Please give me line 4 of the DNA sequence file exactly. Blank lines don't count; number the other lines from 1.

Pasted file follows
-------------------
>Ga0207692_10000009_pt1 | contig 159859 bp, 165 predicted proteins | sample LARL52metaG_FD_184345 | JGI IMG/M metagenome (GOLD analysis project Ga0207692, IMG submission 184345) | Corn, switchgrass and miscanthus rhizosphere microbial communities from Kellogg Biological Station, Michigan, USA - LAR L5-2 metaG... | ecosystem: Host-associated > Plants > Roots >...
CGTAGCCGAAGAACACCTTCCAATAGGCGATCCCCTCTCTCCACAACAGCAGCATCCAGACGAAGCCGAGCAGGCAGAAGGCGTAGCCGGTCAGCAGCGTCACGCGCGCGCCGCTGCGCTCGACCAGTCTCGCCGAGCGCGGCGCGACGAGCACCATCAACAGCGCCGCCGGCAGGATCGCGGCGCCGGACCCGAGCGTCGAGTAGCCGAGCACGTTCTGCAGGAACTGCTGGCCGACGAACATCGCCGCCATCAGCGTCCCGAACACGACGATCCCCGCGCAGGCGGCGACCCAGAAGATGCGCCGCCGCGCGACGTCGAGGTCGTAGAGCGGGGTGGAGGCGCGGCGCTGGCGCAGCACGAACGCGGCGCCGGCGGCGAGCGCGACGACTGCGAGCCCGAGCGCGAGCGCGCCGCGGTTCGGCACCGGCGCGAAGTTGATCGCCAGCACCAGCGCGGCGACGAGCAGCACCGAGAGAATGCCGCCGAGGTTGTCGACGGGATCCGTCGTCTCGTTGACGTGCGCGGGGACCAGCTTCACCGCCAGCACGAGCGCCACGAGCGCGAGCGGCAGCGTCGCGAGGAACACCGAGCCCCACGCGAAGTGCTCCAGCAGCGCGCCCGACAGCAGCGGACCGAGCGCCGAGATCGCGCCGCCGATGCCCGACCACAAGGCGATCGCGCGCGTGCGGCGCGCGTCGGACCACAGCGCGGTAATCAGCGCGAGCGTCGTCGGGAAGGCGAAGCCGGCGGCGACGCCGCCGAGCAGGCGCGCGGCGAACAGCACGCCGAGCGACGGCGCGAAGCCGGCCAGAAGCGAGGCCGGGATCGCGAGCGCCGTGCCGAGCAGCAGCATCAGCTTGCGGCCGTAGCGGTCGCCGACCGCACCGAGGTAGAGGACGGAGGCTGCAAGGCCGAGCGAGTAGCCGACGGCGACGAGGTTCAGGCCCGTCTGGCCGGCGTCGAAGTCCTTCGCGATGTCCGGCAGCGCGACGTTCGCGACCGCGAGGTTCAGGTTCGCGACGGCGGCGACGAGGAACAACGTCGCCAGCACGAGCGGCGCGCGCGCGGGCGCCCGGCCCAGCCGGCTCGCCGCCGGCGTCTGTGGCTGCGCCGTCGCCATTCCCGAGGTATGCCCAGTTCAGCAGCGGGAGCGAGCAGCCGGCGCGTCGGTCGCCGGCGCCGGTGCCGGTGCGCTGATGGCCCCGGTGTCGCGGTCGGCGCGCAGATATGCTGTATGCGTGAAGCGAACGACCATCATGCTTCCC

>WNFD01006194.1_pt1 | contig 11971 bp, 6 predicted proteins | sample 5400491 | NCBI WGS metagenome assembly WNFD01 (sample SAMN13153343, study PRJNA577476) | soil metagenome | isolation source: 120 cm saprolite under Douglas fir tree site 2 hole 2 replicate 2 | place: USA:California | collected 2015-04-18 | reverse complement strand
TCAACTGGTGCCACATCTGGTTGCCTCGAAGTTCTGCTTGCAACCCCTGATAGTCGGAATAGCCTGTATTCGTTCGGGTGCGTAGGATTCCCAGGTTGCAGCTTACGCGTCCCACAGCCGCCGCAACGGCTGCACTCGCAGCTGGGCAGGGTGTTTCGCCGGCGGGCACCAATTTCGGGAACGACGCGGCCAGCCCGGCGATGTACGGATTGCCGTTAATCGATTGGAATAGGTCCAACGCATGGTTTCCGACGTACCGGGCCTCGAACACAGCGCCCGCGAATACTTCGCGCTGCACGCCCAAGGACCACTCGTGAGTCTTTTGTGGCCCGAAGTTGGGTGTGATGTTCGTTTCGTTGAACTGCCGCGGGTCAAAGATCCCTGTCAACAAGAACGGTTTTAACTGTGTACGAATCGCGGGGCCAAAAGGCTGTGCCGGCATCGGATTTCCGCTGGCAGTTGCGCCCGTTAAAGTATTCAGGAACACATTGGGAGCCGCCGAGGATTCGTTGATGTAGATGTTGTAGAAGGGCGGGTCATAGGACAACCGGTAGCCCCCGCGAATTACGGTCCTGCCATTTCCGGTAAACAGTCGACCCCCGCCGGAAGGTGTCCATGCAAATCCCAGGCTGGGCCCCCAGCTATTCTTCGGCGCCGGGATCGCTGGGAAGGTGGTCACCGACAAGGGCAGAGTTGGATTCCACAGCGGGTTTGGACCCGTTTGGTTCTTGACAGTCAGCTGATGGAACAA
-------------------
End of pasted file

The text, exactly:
TCAACTGGTGCCACATCTGGTTGCCTCGAAGTTCTGCTTGCAACCCCTGATAGTCGGAATAGCCTGTATTCGTTCGGGTGCGTAGGATTCCCAGGTTGCAGCTTACGCGTCCCACAGCCGCCGCAACGGCTGCACTCGCAGCTGGGCAGGGTGTTTCGCCGGCGGGCACCAATTTCGGGAACGACGCGGCCAGCCCGGCGATGTACGGATTGCCGTTAATCGATTGGAATAGGTCCAACGCATGGTTTCCGACGTACCGGGCCTCGAACACAGCGCCCGCGAATACTTCGCGCTGCACGCCCAAGGACCACTCGTGAGTCTTTTGTGGCCCGAAGTTGGGTGTGATGTTCGTTTCGTTGAACTGCCGCGGGTCAAAGATCCCTGTCAACAAGAACGGTTTTAACTGTGTACGAATCGCGGGGCCAAAAGGCTGTGCCGGCATCGGATTTCCGCTGGCAGTTGCGCCCGTTAAAGTATTCAGGAACACATTGGGAGCCGCCGAGGATTCGTTGATGTAGATGTTGTAGAAGGGCGGGTCATAGGACAACCGGTAGCCCCCGCGAATTACGGTCCTGCCATTTCCGGTAAACAGTCGACCCCCGCCGGAAGGTGTCCATGCAAATCCCAGGCTGGGCCCCCAGCTATTCTTCGGCGCCGGGATCGCTGGGAAGGTGGTCACCGACAAGGGCAGAGTTGGATTCCACAGCGGGTTTGGACCCGTTTGGTTCTTGACAGTCAGCTGATGGAACAA